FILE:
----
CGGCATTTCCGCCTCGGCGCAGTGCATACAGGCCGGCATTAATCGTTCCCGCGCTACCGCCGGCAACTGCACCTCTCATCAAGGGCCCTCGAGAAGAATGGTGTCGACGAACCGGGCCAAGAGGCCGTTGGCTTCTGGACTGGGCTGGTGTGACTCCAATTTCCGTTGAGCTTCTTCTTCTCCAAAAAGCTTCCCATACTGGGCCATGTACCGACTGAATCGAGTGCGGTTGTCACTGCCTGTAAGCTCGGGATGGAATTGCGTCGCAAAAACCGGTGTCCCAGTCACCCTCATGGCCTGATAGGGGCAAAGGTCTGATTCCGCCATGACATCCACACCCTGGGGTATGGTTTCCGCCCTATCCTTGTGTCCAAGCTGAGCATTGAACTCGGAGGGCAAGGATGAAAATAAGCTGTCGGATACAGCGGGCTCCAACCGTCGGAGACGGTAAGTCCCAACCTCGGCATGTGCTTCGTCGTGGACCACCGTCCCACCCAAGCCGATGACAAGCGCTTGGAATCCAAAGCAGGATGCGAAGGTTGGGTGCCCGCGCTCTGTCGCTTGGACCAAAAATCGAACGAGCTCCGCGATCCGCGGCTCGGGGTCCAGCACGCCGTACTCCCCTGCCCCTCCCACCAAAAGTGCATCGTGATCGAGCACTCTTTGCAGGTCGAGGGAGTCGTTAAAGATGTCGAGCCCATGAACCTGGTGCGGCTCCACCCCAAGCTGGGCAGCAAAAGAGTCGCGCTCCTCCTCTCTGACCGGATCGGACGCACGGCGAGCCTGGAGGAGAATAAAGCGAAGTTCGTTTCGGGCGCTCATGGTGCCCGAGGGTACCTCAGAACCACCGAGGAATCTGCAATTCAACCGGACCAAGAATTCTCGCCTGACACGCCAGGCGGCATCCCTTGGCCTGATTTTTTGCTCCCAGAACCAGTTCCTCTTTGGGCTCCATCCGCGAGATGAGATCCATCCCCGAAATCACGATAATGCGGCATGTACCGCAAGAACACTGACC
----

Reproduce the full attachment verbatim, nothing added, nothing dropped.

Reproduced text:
CGGCATTTCCGCCTCGGCGCAGTGCATACAGGCCGGCATTAATCGTTCCCGCGCTACCGCCGGCAACTGCACCTCTCATCAAGGGCCCTCGAGAAGAATGGTGTCGACGAACCGGGCCAAGAGGCCGTTGGCTTCTGGACTGGGCTGGTGTGACTCCAATTTCCGTTGAGCTTCTTCTTCTCCAAAAAGCTTCCCATACTGGGCCATGTACCGACTGAATCGAGTGCGGTTGTCACTGCCTGTAAGCTCGGGATGGAATTGCGTCGCAAAAACCGGTGTCCCAGTCACCCTCATGGCCTGATAGGGGCAAAGGTCTGATTCCGCCATGACATCCACACCCTGGGGTATGGTTTCCGCCCTATCCTTGTGTCCAAGCTGAGCATTGAACTCGGAGGGCAAGGATGAAAATAAGCTGTCGGATACAGCGGGCTCCAACCGTCGGAGACGGTAAGTCCCAACCTCGGCATGTGCTTCGTCGTGGACCACCGTCCCACCCAAGCCGATGACAAGCGCTTGGAATCCAAAGCAGGATGCGAAGGTTGGGTGCCCGCGCTCTGTCGCTTGGACCAAAAATCGAACGAGCTCCGCGATCCGCGGCTCGGGGTCCAGCACGCCGTACTCCCCTGCCCCTCCCACCAAAAGTGCATCGTGATCGAGCACTCTTTGCAGGTCGAGGGAGTCGTTAAAGATGTCGAGCCCATGAACCTGGTGCGGCTCCACCCCAAGCTGGGCAGCAAAAGAGTCGCGCTCCTCCTCTCTGACCGGATCGGACGCACGGCGAGCCTGGAGGAGAATAAAGCGAAGTTCGTTTCGGGCGCTCATGGTGCCCGAGGGTACCTCAGAACCACCGAGGAATCTGCAATTCAACCGGACCAAGAATTCTCGCCTGACACGCCAGGCGGCATCCCTTGGCCTGATTTTTTGCTCCCAGAACCAGTTCCTCTTTGGGCTCCATCCGCGAGATGAGATCCATCCCCGAAATCACGATAATGCGGCATGTACCGCAAGAACACTGACC